Researchers generate genetically modified rat model of autism

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Researchers at The Seaver Autism Center for Research and Treatment at Mount Sinai have generated and characterized a genetically modified rat model of autism and intellectual disability, according to a study conducted at the Icahn School of Medicine at Mount Sinai and published January 31 in the journal eLife. Researchers report that in this novel rat model, the hormone oxytocin significantly improved social memory, attention, and nerve cell activity.

The Mount Sinai study focused specifically on the production and characterization of a first genetically modified rat model for Phelan-McDermid syndrome, a developmental disorder with high rates of autism, intellectual disability, attention deficits, and severe language delay. One or more of these symptoms is found in up to 10 percent of children, with limited medicines available for treatment. Phelan-McDermid syndrome is caused by a mutation in a gene called Shank3, leading to a malfunction of nerve cells, especially at the region known as the synapse, where nerve cells communicate with each other.

“Our rat model provides the research community with a valuable tool to study how altered function of synapses and nerve cells leads to subsequent deficits in behavior and cognition that are associated with multiple developmental disorders, including Phelan-McDermid syndrome.” says Hala Harony-Nicolas, PhD, an instructor at The Seaver Autism Center, and the lead scientist on this study. “Such studies require sophisticated approaches that are significantly more challenging in other model systems as compared to rats, underscoring the value of this model.”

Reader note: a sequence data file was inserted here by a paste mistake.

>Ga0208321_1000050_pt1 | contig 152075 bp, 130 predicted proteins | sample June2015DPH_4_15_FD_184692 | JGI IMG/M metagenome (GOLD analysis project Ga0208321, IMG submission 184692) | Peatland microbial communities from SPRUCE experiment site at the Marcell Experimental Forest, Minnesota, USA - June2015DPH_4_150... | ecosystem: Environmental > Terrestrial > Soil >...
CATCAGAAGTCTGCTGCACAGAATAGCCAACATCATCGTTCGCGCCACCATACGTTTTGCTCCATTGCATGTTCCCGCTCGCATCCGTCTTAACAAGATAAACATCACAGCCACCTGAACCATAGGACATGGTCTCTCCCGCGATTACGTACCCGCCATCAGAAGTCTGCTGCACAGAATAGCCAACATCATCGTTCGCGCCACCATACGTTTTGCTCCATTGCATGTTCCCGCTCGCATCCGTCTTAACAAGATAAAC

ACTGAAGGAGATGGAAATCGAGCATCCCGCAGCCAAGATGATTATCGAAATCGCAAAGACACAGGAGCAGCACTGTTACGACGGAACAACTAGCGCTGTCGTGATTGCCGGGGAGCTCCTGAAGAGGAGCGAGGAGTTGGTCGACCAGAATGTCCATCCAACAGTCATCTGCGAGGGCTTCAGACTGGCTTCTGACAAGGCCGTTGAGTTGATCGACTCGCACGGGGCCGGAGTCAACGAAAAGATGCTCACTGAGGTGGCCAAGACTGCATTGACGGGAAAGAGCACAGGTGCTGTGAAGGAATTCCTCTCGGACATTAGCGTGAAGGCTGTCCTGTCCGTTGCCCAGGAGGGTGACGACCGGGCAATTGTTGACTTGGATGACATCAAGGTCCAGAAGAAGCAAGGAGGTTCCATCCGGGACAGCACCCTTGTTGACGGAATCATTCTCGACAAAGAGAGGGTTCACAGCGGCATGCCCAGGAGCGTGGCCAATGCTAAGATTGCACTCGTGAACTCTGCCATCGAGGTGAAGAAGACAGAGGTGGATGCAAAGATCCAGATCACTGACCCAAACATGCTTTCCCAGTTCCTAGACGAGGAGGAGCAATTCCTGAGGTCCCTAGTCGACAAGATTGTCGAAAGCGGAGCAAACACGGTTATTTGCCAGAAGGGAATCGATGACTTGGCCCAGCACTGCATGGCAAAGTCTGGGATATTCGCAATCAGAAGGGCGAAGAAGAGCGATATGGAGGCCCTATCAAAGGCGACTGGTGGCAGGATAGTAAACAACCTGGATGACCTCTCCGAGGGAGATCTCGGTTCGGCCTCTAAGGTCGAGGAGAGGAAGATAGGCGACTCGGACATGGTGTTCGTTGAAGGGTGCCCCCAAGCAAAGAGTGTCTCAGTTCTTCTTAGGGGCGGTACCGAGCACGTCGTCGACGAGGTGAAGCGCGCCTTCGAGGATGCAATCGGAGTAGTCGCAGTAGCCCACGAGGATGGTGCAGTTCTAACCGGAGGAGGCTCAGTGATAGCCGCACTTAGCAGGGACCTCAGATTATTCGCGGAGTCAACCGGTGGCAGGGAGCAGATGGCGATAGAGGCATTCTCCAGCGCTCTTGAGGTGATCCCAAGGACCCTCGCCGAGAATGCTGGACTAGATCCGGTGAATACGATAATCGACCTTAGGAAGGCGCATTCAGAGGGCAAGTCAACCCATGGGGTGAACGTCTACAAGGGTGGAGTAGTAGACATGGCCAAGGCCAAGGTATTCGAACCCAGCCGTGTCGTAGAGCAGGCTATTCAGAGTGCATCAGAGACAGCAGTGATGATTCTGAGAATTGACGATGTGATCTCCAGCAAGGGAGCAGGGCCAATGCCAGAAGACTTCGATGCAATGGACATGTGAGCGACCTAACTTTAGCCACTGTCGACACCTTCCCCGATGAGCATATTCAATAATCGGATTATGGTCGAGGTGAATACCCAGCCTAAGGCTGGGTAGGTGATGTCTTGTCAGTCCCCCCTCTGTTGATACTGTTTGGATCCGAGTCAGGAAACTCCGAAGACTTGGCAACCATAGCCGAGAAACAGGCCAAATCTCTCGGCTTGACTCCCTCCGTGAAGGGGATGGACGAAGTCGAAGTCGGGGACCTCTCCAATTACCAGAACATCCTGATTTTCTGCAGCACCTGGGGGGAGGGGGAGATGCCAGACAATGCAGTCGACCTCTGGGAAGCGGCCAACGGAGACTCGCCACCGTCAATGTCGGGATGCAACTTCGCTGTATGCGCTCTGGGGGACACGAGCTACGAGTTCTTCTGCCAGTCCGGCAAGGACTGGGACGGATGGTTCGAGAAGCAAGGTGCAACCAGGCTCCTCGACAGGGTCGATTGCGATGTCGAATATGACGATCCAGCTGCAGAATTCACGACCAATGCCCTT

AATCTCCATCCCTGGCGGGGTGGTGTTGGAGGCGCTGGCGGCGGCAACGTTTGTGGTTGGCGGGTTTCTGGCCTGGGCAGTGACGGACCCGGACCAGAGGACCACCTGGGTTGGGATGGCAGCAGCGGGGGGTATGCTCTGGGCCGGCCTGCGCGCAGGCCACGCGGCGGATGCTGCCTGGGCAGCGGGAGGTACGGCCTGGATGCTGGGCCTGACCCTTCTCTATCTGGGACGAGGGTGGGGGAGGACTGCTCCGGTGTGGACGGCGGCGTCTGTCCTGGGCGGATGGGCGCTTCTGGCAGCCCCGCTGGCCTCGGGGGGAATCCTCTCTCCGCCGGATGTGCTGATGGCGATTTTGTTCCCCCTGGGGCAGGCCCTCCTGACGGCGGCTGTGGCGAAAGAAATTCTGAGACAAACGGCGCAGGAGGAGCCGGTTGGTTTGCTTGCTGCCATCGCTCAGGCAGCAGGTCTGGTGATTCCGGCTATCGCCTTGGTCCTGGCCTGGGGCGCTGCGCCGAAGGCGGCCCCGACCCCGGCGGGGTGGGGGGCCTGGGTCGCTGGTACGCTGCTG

The new model, referred to as the Shank3-deficient rat, mimics a human Shank3 mutation and exhibits deficits in a form of social behavior that depends on long-term memory, attention, and communication between nerve cells. The research team discovered that behavioral and synaptic deficits could be improved by treatment with the pro-social hormone oxytocin, which is known to be a powerful modulator of mammalian social behavior. Oxytocin was also able to reverse attention deficits that were not related to any social context, a finding that has not been seen in previous studies.

These findings provide important leads into how Shank3 plays a role in synapse development and function and, ultimately, behavior. In addition, the effect of oxytocin on reversing developmental deficits provides a tool to understand the causes of nerve cell and behavioral deficits and to develop novel treatments.

“One of the most surprising and promising findings of this study is the effect oxytocin had on attention deficits beyond its known effects on social memory,” says Joseph D. Buxbaum, PhD, senior author of the publication and Director of The Seaver Autism Center. “This study is important for understanding developmental disorders broadly and is also the first to indicate that individuals with Phelan-McDermid syndrome may particularly benefit from oxytocin treatment, a hypothesis that is being further examined in ongoing clinical studies at the Seaver Autism Center.”

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